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What is the roof for? ‘Well it keeps us dry.’ Yes, yes indeed. But what goes up there? Is it like the top of a shelf or dresser, where we stick all the stuff that won’t fit below? Is this all it can be? The newly redesigned Siemens headquarters in Munich has a very good answer for us. Here is a technologies company that gets a little bit of the big picture. Amongst their portfolio of environmentally sustainable products are photovoltaic cells and they intend to use them.

© Henning Larsen Architects

Recently, Virginia Tech built a new parking garage. This semi-eyesore is located on the back end of campus, ironically one of the first things prospective students see when they arrive for a visit. It is six floors for cars with a roof deck also open for parking. In the last few weeks I have had the privilege of seeing three large rows of photovoltaic panels installed on this roof and it got me to thinking. We as a civilization have at this time literally millions of flat roofs, many of them on towers with excellent solar access. And so far the only things these flat roofs do for us are keep us dry and overheat our cities. With so much free, unused space, it seems silly to leave it empty, actually working against us, if there is a product that could make something of that space.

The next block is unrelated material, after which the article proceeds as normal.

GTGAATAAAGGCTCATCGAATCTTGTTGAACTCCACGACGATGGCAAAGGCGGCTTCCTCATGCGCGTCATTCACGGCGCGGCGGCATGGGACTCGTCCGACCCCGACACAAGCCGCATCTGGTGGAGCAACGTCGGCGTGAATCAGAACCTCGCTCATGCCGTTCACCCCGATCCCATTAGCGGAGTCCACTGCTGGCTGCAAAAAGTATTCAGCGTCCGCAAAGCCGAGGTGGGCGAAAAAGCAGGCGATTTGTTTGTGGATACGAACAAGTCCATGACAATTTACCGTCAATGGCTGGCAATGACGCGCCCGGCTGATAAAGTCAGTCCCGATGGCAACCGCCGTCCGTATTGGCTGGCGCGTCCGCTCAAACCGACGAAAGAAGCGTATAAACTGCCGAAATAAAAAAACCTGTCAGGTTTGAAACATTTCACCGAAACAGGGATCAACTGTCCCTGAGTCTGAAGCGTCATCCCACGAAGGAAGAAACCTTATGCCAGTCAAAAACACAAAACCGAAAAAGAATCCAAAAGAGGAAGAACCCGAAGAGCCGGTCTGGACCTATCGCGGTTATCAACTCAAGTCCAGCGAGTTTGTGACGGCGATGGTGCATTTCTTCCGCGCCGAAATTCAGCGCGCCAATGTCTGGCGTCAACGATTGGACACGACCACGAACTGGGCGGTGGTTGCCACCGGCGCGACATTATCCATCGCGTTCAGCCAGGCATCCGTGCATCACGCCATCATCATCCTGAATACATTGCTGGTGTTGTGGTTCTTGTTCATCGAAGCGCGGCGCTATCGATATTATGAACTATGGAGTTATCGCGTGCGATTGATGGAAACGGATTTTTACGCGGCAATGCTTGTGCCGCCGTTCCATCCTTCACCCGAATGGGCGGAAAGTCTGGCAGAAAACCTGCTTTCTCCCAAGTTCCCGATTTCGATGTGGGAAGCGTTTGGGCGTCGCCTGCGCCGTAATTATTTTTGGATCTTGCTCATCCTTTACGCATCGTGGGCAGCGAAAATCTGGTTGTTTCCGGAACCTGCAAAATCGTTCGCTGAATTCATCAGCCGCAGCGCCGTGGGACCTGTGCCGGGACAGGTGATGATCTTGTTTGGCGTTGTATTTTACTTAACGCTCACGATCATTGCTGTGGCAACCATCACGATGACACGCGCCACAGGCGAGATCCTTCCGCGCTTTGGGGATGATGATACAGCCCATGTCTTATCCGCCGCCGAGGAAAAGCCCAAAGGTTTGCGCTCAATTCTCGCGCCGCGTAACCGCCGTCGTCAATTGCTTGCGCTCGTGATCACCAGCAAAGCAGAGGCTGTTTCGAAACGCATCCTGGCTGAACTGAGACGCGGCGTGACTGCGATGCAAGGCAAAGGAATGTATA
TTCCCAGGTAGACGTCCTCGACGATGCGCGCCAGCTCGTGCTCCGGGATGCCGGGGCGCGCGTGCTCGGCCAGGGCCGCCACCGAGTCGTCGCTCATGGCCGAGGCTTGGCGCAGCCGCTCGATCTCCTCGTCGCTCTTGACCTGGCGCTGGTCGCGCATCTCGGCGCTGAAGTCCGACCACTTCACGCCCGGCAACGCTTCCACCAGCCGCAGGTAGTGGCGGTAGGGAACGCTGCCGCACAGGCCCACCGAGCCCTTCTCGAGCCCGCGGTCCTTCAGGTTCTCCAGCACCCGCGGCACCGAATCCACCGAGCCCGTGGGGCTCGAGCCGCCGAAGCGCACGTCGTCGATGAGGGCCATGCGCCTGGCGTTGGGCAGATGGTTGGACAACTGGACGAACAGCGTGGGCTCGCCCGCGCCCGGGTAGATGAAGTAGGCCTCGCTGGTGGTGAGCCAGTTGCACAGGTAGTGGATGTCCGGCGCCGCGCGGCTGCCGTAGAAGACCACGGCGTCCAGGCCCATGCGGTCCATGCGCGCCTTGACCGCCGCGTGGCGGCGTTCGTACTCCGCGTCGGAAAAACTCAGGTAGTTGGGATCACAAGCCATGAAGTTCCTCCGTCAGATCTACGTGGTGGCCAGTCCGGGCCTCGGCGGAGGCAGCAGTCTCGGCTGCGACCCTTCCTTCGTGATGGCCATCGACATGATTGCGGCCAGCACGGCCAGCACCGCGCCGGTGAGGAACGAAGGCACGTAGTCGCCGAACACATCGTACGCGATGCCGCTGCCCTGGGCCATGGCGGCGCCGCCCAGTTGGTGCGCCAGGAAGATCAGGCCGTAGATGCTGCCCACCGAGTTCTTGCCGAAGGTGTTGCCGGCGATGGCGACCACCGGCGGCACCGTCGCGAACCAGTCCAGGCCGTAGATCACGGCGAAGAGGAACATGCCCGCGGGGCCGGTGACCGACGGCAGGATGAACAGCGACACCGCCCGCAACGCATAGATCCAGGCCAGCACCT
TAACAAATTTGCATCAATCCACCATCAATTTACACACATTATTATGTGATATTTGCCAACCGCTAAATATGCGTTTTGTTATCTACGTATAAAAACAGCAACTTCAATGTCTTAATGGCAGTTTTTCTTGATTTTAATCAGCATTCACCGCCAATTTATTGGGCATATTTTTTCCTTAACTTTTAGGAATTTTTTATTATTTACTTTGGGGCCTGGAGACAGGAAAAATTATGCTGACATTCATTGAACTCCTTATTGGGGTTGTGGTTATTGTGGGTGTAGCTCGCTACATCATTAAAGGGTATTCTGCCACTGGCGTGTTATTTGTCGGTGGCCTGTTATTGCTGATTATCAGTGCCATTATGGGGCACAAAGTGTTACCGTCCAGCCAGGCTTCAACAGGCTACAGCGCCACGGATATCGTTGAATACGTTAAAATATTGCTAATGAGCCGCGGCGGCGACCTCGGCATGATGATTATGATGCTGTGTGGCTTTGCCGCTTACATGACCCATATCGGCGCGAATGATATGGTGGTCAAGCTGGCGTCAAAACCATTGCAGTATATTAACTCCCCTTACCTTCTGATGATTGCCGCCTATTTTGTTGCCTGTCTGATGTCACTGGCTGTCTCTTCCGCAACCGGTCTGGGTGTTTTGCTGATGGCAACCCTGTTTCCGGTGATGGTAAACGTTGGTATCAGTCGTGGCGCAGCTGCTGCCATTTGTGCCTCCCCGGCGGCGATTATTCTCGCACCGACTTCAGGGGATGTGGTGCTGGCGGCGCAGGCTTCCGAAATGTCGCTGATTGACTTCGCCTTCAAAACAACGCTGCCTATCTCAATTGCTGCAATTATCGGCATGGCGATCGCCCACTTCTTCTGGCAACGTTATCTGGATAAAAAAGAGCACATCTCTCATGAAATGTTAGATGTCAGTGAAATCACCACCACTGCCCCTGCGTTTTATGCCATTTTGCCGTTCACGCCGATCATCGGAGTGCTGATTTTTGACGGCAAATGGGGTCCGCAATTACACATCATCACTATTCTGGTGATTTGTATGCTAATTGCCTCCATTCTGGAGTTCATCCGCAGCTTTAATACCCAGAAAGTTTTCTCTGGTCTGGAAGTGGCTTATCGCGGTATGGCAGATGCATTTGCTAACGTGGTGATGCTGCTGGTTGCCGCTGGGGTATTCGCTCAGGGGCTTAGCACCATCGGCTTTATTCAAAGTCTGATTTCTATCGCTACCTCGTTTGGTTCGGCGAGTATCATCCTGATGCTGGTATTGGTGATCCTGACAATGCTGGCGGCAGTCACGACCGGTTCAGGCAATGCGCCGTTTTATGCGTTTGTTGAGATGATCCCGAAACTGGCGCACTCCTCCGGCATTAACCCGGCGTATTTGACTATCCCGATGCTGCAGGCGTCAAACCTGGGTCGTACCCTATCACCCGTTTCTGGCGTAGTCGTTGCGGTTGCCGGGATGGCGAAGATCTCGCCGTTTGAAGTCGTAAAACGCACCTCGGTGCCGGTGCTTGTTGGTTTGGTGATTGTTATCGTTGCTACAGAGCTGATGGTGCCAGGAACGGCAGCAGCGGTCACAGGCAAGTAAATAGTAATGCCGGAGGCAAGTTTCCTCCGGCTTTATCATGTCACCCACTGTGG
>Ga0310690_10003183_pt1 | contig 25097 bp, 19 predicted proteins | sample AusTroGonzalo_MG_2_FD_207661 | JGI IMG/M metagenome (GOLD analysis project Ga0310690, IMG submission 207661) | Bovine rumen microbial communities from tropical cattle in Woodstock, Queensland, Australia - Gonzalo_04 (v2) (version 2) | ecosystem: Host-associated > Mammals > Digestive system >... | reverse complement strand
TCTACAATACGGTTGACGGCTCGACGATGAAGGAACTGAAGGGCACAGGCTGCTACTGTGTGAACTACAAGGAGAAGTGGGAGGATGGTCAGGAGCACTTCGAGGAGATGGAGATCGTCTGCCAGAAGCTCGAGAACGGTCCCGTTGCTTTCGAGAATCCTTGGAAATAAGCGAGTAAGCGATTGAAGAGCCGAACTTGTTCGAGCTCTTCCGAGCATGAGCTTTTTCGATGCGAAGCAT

The winners of the competition held by Munich City Council and Siemens were the Danish firm, Henning Larsen Architects. Their proposal incorporated, as stated above, a range of products from Siemens’ own Environmental Portfolio as well as passive systems and a detailed examination of sustainable urban planning.

The scheme will replace most of the site’s existing buildings, keeping only the Ludwig Ferdinand Palace, which has been recently renovated. The facades of the proposed reconstruct take a cue from the neoclassical palace, providing a contemporary reinterpretation, breaking the grid evident in the original. Beneath the facades are open floor plans with expansive meeting rooms, common areas and a bistro/restaurant. Lavish gardens fill inner courtyards and are open to pedestrians as well as the 1,200+ employees the reconstruct will accommodate. This attitude towards the public is repeated in Siemens’ plans for construction, during which continual updates will provided and a general openness with govern. Munich’s mayor Christian Ude states that:

Siemens’ clear commitment to Munich strengthens our city as a location for the future. The newly designed corporate campus will be a showpiece of sustainable and responsible urban development that will preserve Wittelsbacherplatz, enliven the Oskar-von-Miller-Ring, chime with the city structure, enhance the attractiveness of our city center and make Munich even greener.


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